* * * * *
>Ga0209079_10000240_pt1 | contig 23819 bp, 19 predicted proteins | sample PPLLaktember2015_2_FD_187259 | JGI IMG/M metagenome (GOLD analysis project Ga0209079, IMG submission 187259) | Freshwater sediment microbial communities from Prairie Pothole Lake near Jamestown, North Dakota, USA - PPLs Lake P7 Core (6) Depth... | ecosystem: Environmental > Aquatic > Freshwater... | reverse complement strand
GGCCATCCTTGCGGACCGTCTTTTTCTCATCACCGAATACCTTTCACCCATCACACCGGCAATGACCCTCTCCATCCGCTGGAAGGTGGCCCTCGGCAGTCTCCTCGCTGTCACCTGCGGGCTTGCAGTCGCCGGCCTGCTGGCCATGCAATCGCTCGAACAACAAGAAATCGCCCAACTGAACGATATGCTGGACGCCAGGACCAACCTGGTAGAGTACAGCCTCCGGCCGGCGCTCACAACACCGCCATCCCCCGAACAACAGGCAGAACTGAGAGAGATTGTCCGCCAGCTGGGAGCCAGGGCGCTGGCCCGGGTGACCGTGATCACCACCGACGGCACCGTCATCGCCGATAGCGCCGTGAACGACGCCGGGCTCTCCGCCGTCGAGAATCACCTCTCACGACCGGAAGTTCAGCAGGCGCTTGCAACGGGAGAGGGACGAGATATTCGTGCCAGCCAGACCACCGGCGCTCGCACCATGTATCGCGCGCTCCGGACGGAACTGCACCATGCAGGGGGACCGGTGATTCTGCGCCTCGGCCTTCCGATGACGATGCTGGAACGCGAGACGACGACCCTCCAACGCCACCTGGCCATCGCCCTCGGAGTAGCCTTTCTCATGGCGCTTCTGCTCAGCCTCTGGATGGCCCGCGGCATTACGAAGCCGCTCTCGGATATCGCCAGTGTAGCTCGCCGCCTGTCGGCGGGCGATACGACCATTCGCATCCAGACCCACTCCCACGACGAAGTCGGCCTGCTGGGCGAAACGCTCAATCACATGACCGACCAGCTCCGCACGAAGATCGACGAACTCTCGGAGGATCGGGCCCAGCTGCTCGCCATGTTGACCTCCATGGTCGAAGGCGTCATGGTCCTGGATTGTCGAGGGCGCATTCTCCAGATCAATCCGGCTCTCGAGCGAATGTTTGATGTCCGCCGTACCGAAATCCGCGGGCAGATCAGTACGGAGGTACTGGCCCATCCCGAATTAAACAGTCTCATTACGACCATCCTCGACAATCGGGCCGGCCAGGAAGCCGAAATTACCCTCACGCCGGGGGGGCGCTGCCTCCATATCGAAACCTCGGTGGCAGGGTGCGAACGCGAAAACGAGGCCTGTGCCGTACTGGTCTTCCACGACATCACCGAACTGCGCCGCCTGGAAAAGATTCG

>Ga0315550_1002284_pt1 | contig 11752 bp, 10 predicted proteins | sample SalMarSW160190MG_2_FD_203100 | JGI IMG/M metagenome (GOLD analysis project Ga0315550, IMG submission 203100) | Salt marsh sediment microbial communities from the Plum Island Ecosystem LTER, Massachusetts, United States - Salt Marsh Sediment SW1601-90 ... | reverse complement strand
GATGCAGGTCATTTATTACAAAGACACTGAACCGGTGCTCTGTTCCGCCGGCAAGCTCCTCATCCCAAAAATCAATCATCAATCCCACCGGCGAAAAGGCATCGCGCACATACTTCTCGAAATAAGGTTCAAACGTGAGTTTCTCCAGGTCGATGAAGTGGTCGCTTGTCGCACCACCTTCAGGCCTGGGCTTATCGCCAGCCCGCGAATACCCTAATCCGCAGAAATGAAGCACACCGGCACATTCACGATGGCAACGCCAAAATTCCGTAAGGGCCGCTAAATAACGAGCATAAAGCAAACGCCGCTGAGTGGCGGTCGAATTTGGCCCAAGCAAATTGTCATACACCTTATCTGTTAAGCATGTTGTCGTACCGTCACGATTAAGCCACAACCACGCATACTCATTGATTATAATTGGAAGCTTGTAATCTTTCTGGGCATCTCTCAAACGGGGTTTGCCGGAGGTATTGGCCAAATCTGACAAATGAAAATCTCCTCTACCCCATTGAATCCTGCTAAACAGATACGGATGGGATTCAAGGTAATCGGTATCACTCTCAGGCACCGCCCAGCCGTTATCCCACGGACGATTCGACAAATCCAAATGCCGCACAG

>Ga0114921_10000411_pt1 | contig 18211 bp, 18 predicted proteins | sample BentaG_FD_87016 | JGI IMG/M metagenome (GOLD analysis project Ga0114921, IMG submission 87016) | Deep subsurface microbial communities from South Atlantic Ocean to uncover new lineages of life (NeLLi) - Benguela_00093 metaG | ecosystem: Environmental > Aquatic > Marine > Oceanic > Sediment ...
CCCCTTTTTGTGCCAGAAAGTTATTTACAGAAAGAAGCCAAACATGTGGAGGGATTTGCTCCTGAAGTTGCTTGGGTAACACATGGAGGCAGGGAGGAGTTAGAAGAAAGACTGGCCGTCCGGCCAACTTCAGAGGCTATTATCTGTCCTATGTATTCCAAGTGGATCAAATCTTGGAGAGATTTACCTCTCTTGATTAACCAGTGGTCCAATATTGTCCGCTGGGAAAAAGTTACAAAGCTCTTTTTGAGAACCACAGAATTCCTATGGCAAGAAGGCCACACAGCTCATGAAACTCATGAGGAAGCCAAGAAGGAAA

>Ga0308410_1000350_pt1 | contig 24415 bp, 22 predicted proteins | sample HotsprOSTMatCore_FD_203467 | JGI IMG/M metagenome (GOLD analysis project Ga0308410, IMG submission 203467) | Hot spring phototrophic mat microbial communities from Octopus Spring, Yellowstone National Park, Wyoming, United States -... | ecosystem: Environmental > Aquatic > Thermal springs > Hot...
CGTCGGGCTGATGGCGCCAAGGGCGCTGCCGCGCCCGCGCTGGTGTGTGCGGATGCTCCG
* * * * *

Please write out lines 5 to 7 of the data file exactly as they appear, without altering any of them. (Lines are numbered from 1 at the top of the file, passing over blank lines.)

>Ga0114921_10000411_pt1 | contig 18211 bp, 18 predicted proteins | sample BentaG_FD_87016 | JGI IMG/M metagenome (GOLD analysis project Ga0114921, IMG submission 87016) | Deep subsurface microbial communities from South Atlantic Ocean to uncover new lineages of life (NeLLi) - Benguela_00093 metaG | ecosystem: Environmental > Aquatic > Marine > Oceanic > Sediment ...
CCCCTTTTTGTGCCAGAAAGTTATTTACAGAAAGAAGCCAAACATGTGGAGGGATTTGCTCCTGAAGTTGCTTGGGTAACACATGGAGGCAGGGAGGAGTTAGAAGAAAGACTGGCCGTCCGGCCAACTTCAGAGGCTATTATCTGTCCTATGTATTCCAAGTGGATCAAATCTTGGAGAGATTTACCTCTCTTGATTAACCAGTGGTCCAATATTGTCCGCTGGGAAAAAGTTACAAAGCTCTTTTTGAGAACCACAGAATTCCTATGGCAAGAAGGCCACACAGCTCATGAAACTCATGAGGAAGCCAAGAAGGAAA

>Ga0308410_1000350_pt1 | contig 24415 bp, 22 predicted proteins | sample HotsprOSTMatCore_FD_203467 | JGI IMG/M metagenome (GOLD analysis project Ga0308410, IMG submission 203467) | Hot spring phototrophic mat microbial communities from Octopus Spring, Yellowstone National Park, Wyoming, United States -... | ecosystem: Environmental > Aquatic > Thermal springs > Hot...